City Hall: The beginning of the end for street furniture?

Cross-posted from Eye Daily.

Rami Tabello the hardworking activist behind the ingenious website is being threatened by outdoor advertising companies, some of the same ones competing for the mulitmillion dollar contract to supply Toronto’s street furniture for the next 20 years. (Read this recent Eye Weekly story for background on Tabello’s work with illegal signs; and check out the Toronto Public Space Committee website and resent posts on the Spacing Wire for details on the street furniture program.)

Last June, Tabello received a letter from a lawyer representing Clear Channel threatening legal action if he didn’t stop asking the city about the firm’s ads. Today, Tabello received a warning from Astral Media that potentially slanderous posts on his website are under legal review.

“Instead of threatening to sue penniless, grassroots activist groups, Astral could try protecting its reputation by removing some of the hundreds of illegal billboards that it operates in the City of Toronto,” Tabello wrote in a press release he sent out this morning.

This doesn’t look good for the city’s ad-funded street furniture program. Councillors are already talking about whether the city should be signing a 20-year contract with companies that show such little respect for city bylaws and the rights of citizens to gather information on the goings-on at City Hall. Wrote Jeff Gray in today’s Globe:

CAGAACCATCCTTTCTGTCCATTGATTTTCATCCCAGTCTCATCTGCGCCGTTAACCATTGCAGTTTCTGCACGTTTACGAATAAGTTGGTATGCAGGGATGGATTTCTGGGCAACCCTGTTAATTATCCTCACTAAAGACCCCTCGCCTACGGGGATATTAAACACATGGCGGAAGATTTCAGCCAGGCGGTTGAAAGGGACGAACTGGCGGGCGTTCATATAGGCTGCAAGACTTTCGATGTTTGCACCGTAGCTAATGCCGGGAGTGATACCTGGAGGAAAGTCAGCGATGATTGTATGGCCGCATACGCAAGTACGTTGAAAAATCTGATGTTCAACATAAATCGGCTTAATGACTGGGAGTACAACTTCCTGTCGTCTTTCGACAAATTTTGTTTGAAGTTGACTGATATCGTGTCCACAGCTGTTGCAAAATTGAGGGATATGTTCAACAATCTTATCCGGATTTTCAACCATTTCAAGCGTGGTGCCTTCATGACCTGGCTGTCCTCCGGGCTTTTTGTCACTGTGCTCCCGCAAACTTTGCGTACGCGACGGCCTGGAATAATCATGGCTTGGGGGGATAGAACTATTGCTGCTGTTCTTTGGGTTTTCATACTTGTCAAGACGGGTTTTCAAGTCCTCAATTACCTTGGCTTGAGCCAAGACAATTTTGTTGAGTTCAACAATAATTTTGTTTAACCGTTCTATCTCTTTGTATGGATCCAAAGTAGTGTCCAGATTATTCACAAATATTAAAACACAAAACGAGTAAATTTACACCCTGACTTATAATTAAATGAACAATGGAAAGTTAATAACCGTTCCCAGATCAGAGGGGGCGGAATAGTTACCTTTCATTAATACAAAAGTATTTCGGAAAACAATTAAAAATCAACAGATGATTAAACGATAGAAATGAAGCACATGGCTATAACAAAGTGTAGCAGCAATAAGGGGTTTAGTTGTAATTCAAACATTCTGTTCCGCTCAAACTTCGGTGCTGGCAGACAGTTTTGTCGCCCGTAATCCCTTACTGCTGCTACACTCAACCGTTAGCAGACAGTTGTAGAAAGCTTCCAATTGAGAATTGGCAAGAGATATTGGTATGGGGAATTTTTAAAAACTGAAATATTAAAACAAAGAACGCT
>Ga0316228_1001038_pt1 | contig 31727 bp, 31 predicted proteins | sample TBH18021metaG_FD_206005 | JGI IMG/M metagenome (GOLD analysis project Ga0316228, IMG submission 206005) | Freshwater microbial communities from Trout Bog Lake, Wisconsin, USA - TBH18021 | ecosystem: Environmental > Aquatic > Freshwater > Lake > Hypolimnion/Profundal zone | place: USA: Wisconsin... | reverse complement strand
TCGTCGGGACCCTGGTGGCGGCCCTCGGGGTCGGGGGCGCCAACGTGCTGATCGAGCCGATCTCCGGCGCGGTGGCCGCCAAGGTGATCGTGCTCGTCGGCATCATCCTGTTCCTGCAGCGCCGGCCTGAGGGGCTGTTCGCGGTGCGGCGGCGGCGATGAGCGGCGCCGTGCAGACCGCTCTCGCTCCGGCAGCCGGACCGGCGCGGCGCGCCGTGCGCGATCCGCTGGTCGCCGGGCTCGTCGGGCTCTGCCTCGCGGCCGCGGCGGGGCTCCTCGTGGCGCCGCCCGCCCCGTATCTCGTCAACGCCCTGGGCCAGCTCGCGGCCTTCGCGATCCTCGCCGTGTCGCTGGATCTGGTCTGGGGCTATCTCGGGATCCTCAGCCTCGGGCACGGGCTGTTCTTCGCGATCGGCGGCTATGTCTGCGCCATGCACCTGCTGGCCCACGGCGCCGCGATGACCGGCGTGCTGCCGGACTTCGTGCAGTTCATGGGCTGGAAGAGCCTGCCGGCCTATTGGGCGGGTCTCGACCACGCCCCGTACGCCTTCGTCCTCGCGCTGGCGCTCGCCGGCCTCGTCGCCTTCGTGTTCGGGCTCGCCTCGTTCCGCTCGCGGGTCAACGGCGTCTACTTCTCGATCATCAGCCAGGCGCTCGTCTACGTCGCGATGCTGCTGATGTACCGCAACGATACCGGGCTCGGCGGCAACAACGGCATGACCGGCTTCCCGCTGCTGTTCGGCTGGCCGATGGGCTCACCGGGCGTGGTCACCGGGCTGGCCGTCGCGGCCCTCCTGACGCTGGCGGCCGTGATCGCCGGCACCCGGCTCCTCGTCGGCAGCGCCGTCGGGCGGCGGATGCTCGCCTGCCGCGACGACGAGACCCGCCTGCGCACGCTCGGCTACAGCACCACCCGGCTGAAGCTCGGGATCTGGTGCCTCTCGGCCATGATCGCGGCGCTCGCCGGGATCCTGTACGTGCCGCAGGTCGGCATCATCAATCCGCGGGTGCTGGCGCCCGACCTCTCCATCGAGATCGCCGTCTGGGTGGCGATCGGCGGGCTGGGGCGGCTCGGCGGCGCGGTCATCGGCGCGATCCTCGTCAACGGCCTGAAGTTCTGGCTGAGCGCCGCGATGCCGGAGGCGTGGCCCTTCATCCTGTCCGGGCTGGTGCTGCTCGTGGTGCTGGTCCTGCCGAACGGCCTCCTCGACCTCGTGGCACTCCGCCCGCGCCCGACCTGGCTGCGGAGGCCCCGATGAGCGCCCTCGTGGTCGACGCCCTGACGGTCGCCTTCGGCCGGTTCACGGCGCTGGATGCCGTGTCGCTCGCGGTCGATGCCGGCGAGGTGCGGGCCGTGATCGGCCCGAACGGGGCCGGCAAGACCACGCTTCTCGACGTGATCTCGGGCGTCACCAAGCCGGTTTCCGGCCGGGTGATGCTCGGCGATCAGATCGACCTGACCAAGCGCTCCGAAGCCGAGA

Councillor Joe Mihevc (Ward 21, St. Paul’s), a key ally of Mayor David Miller, said that in his view the letter should jeopardize Clear Channel’s chances at the city’s massive 20-year street-furniture contract.

“If this is the way that they are going to do business, i.e. suing private citizens exercising their rights, it is not a sign of a company that the city should be looking to do business with,” Mr. Mihevc said.

Councillor Pam McConnell (Ward 28, Toronto Centre-Rosedale) who is also on Mayor David Miller’s executive committee, called the letter “reprehensible” and praised Mr. Tabello’s activism.

John Barber also wrote a scathing column on Clear Channel in today’s Globe and Mail. It’s an immensely satisfying read:

Hello, ClearChannelSucks.Net? Have we got news for you up here in Toronto! It seems your favourite communications conglomerate has once again shown its dark side. The company that fought the war on terror by suppressing John Lennon’s Imagine is now trying to silence its critics in Canada with crude legal intimidation.

Could this be the beginning of the end of the street furniture program? Even Christopher Hume says the city should scrap the three proposals and start all over again.

“The city is inundated with ads,” he wrote in yesterday’s Toronto Star, “the last thing we need is to make a bad situation worse.”

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